And this is the part where I go beyond what most archaeologists think lies on seafloor of Persian Gulf. See.. even though we have now found large Neolithic sites from around end of last ice age, such as Göbekli Tepe and Nevalı Çori many prefer to believe that “real civilization” started after the ice age had ended. This is largely due to two factors. Firstly, we have still not found and large and organised neolithic settlements much older than 9,5000 BC. Secondly, the climate in many places which later became alleged “cradles” of civilization was not particularity pleasant during the last ice age. But what if places where humans first settled down are now underwater? What if many of the first proto-cities are now at bottom of Persian Gulf?

Some of you might point out that a number of people have previously written about the Persian Gulf being inhabited during the last ice age, and that is absolutely correct. I do however believe, unlike most of them, that settlements in what is today the Persian Gulf represented something between paleolithic hunter-gatherers and what we see in Sumer and subsequent Mesopotamian civilizations. Maybe the neolithic period started a few thousand years earlier than we currently believe. Perhaps the process of domesticating plants and animals also started a few thousand years before end of ice age. Maybe the remains of large neolithic religious sites and proto-cities lie under a couple of meters of sediment on the floor of Persian Gulf.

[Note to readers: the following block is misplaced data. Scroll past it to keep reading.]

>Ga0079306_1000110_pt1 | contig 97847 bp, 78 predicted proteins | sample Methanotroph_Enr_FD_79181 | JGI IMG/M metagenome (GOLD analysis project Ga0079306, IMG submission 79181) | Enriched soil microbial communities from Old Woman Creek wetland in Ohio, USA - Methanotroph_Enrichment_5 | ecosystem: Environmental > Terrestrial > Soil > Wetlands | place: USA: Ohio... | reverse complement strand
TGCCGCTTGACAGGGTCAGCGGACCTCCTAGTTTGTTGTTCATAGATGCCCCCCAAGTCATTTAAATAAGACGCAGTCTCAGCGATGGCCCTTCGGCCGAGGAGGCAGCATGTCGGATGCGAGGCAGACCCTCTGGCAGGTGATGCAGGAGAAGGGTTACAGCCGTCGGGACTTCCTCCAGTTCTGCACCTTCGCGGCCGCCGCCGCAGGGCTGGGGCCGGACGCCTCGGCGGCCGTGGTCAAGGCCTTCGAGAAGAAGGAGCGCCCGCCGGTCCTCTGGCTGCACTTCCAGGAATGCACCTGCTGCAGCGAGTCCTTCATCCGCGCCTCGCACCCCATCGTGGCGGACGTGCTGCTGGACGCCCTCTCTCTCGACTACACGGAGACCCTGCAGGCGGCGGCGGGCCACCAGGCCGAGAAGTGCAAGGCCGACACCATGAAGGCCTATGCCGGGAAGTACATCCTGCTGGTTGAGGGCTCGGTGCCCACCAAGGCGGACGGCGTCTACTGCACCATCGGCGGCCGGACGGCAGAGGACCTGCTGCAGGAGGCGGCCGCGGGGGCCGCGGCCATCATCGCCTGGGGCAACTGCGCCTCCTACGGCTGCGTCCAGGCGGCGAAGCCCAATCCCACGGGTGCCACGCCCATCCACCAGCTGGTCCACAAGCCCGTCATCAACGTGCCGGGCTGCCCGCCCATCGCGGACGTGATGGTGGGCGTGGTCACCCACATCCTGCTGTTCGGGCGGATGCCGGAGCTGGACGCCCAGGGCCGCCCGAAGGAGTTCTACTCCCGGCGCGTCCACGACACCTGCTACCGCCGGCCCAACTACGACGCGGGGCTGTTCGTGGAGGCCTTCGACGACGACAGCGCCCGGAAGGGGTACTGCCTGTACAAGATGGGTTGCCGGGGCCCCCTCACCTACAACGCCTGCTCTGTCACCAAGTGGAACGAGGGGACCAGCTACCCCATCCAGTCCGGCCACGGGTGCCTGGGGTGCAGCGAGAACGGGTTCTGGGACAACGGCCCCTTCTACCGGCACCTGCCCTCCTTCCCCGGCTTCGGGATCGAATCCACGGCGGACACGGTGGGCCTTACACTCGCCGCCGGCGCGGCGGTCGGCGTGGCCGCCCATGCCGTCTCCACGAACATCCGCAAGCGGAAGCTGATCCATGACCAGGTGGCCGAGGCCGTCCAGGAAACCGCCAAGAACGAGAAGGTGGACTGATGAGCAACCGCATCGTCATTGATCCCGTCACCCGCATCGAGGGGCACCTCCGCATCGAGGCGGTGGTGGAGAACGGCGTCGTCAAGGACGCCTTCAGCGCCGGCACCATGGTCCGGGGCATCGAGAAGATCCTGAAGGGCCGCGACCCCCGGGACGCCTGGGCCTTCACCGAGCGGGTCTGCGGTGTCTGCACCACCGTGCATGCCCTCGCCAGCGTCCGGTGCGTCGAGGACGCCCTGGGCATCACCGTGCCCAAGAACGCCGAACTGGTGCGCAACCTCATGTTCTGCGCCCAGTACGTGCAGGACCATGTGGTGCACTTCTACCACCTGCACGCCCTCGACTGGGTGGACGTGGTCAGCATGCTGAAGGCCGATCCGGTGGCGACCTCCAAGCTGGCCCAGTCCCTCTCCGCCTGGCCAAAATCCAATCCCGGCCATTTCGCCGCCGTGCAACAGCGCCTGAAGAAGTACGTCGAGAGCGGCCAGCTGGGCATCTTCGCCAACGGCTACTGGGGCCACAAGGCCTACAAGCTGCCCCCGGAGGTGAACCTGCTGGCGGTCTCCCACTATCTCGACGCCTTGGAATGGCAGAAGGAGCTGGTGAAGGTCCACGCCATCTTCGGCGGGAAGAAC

What do you think? Comments?

  1. Gp
    September 27, 2018 at 6:59 am

    Wonderful post. Do follow up on your archeology series

  2. botterd
    September 27, 2018 at 2:43 pm

    I have always been impressed by the extent to which our picture of ancient (political) history, or for that matter, physical anthropology, is changed by every significant find. Our picture is based on a lot of speculation and theories/assumptions about how things would have developped, but evidence is based on random remains and random finds, very selective and fragmented by nature. Many more recent discoveries have pushed back dates on things like monumental architecture or first bronze smelting or artwork by millienia. Even the pottery style comparisons are hard to take completely seriously, though I am no expert. The population of ancient settlements (and other parameters) is also a matter of ongoing dispute, often with discrepancies between experts in the order of magnitude of 10 or even 100-fold.